At 72 years old, Cliff Walden was my favorite philosophic cemetery guard. Four days a week, he’d put on his blue uniform, kiss his wife, Evelyn goodbye, and head for the Inglewood Park Cemetery in Los Angeles County where he worked as a uniformed attendant.

     For more than 15 years Cliff had seen “what dying does to the survivors. It does more than make them cry. It makes then dress up. It gives them sad faces. It makes them walk slow, like they are carrying a bunch of bowling balls. I see very few of them laughing and kidding around.”

     Cliff had seen more than his share of somber processions of “fancy limos, jalopies, hearses, mourners, flowers, caskets. Once I did see bunches of balloons. Different colors. There was a lot of young people having a good time. I wondered what was going on. Maybe they inherited a lot of money. I don’t know.

     “I don’t get in anybody’s way, but you do see a lot of sad folks. I feel for them. But being in my profession, you’re kind of emotionally removed from it all. The only time I ever get a knot in my throat is when they bury a child. Evelyn and me lost our little boy in ’41.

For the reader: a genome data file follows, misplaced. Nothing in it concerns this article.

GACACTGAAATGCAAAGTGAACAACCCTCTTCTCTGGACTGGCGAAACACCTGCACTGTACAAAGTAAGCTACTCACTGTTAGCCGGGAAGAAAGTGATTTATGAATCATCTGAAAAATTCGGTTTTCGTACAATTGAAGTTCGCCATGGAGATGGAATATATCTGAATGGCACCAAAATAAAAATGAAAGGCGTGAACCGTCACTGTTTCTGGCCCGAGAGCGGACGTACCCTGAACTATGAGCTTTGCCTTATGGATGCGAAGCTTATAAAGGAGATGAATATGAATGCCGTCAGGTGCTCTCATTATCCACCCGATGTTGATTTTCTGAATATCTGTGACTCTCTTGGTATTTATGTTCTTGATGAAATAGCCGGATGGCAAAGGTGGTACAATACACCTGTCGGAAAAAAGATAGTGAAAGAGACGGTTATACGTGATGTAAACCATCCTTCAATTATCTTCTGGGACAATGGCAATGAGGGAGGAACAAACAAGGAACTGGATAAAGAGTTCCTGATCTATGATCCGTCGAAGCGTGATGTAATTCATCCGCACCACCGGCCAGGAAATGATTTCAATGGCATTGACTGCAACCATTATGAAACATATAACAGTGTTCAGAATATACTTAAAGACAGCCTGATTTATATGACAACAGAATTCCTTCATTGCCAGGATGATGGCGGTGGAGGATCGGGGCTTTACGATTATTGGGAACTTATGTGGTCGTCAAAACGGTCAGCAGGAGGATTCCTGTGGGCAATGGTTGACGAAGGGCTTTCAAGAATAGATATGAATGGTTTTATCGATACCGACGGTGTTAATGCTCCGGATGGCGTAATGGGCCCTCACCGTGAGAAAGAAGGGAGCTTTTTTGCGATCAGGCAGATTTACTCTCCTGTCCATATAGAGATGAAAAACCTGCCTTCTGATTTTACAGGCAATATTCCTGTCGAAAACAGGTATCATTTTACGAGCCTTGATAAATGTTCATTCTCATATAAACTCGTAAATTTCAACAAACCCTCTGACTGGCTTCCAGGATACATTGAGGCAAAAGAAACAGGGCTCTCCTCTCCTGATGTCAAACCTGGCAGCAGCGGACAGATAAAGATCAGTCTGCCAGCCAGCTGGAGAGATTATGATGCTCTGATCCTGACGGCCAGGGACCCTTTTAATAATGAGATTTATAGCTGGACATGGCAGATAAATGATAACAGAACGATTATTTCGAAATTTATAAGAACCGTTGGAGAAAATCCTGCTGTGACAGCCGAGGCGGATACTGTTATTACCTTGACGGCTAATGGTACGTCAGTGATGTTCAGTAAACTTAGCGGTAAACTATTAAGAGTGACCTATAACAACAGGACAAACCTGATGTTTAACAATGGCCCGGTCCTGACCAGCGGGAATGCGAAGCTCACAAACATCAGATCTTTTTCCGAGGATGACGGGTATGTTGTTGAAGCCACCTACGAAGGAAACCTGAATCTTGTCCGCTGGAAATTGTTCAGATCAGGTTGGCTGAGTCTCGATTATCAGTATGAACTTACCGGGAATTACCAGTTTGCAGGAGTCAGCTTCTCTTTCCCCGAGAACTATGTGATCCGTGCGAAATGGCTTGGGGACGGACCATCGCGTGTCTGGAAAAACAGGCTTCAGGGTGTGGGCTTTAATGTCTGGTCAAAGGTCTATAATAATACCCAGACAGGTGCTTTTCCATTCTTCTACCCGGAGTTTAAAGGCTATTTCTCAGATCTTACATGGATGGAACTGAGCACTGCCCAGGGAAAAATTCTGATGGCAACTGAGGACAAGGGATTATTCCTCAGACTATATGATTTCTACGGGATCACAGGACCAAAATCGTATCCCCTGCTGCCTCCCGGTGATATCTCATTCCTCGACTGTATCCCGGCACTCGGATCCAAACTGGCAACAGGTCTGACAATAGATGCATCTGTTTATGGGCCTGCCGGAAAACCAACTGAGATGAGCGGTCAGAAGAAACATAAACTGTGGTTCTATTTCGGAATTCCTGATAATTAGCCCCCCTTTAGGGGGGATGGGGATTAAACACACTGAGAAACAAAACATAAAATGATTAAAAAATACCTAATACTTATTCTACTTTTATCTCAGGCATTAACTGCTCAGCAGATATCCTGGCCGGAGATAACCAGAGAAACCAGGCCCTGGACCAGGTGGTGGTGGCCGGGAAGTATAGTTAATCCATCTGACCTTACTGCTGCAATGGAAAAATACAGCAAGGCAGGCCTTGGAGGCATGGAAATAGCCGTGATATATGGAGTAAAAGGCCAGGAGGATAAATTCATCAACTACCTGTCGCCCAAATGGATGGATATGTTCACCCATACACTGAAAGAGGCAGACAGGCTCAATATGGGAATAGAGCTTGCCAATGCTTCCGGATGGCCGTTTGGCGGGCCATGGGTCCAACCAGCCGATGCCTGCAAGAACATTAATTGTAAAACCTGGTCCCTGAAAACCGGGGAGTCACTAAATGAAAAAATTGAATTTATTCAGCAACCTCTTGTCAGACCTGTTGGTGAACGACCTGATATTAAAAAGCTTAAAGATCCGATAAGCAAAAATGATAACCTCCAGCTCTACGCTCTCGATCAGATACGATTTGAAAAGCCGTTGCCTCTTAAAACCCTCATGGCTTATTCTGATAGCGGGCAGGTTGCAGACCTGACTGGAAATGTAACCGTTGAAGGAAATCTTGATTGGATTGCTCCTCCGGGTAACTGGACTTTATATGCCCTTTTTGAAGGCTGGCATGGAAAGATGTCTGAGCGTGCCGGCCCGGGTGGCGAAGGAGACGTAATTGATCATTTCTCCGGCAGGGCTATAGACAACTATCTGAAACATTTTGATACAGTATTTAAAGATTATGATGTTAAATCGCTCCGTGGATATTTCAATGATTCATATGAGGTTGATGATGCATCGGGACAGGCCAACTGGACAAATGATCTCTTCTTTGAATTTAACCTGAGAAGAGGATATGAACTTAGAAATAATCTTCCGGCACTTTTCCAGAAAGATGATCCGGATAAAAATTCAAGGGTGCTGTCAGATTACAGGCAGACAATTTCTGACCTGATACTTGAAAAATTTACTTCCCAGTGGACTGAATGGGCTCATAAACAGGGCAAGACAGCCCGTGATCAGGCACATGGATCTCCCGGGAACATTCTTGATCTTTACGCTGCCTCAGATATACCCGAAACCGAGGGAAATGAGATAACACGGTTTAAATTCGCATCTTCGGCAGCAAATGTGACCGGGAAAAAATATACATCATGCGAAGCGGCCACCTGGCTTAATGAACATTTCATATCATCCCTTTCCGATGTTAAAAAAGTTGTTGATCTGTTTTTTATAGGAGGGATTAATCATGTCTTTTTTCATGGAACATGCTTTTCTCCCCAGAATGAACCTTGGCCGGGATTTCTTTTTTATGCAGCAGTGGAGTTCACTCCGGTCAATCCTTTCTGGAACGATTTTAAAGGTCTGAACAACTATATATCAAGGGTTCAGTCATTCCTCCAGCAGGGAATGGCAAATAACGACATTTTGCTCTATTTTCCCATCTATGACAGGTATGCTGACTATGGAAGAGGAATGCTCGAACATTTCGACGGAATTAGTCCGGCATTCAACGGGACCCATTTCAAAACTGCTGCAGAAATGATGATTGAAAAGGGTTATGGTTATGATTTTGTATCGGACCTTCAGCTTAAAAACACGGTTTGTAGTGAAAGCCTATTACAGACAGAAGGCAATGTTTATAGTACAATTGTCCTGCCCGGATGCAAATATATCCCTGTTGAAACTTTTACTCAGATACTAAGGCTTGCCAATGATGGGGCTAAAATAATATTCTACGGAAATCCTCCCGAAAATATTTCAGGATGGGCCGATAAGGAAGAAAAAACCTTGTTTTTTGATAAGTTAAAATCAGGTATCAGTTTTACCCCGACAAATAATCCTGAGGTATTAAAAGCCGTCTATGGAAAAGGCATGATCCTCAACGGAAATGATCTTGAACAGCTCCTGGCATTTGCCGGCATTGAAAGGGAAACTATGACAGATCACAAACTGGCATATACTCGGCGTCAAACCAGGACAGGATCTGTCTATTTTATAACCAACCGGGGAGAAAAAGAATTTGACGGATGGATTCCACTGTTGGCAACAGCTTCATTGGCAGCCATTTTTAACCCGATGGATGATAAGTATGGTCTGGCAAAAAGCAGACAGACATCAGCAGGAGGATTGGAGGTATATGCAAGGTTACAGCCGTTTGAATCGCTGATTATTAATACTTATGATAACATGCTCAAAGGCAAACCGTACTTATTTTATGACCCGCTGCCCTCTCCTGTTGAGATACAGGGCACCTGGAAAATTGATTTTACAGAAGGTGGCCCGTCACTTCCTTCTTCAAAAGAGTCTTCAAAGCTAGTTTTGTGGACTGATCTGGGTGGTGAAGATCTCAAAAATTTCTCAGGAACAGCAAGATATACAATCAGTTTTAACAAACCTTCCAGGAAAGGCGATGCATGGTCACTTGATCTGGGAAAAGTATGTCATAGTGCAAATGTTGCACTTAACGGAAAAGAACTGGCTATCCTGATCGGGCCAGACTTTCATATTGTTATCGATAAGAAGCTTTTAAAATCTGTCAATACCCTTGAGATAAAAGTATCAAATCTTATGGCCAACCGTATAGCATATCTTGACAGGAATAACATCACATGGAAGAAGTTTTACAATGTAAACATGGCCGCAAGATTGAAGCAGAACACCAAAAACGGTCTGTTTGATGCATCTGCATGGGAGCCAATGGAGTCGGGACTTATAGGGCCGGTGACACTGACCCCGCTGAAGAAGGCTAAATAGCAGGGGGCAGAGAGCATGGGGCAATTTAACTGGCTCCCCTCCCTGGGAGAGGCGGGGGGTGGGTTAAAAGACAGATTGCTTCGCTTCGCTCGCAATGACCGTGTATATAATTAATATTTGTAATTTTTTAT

“We do have some famous people here. We have Betty Grable’s ashes. You know who she was, don’t you? The world War II pinup girl all the GIs were in love with? Every time I pass her crypt, I think: Wouldn’t it be nice if they fastened a pair of pretty legs out of marble and attached it to the front of that crypt?

     “Then we have Gypsy Rose Lee’s ashes. Hoot Gibson and his wife, they’re buried right here. He was an old cowboy movie star. Yeah, we have a lot of famous ones.”

     Cliff and his wife had been married for 52 years. He remembered the day they met in their hometown Decatur, Illinois. “It was September 13, 1936. Me and a friend pulled up in front of Evelyn’s house in this old Plymouth and honked the horn. I told my friend, ‘If one of them’s wearing glasses, I’m grabbing the other.’

Sure enough, one was wearing glasses, so I grabbed Evelyn. How was I to know that she was hiding her glasses in her pocketbook?”

     That same evening, Cliff won a bet. “I bet my friend that I would kiss my blind date less than 20 minutes after we first met. I won that bet hands down!” he laughed. “I was the first and last boy she ever kissed. Evelyn was a very naive and innocent girl in those days. Of course, I changed all that!”

     They were married two months after that first kiss.

     What did he learn about life working at a cemetery?

     “Sooner or later, everybody dies,” he said with a shrug. “That includes you, me, Betty Grable, even the president of the United States.

     “That’s life!” Cliff concluded with a second shrug.

     — Boots LeBaron

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